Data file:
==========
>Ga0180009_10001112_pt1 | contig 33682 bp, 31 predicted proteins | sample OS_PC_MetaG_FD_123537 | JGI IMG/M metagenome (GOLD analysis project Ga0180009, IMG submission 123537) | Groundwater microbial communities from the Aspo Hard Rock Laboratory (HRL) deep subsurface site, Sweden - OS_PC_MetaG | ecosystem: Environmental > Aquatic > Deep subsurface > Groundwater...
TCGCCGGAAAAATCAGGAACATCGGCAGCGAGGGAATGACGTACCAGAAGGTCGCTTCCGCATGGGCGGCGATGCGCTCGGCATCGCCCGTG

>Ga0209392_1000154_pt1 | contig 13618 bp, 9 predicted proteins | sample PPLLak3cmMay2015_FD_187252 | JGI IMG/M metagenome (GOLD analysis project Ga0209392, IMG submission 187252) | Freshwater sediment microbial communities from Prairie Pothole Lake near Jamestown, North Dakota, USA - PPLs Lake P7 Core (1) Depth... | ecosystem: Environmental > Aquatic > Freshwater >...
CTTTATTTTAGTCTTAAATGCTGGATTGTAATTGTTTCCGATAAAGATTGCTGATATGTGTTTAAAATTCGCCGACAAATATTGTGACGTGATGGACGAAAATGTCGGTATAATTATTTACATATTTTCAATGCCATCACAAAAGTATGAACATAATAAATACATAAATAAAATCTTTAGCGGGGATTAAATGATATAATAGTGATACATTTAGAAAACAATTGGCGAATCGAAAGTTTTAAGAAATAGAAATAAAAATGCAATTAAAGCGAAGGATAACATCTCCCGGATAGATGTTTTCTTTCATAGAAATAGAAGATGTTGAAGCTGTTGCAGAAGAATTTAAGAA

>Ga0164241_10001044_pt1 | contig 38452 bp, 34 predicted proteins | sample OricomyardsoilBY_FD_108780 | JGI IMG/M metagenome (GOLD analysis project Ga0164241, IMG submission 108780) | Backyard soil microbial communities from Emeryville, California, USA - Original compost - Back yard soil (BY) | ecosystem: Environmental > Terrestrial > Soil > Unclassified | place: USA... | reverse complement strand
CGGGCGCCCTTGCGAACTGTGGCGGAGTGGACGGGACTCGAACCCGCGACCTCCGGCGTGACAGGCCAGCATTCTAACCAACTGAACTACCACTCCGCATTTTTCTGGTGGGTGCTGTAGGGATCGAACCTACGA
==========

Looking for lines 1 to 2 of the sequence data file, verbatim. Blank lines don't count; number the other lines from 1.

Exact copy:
>Ga0180009_10001112_pt1 | contig 33682 bp, 31 predicted proteins | sample OS_PC_MetaG_FD_123537 | JGI IMG/M metagenome (GOLD analysis project Ga0180009, IMG submission 123537) | Groundwater microbial communities from the Aspo Hard Rock Laboratory (HRL) deep subsurface site, Sweden - OS_PC_MetaG | ecosystem: Environmental > Aquatic > Deep subsurface > Groundwater...
TCGCCGGAAAAATCAGGAACATCGGCAGCGAGGGAATGACGTACCAGAAGGTCGCTTCCGCATGGGCGGCGATGCGCTCGGCATCGCCCGTG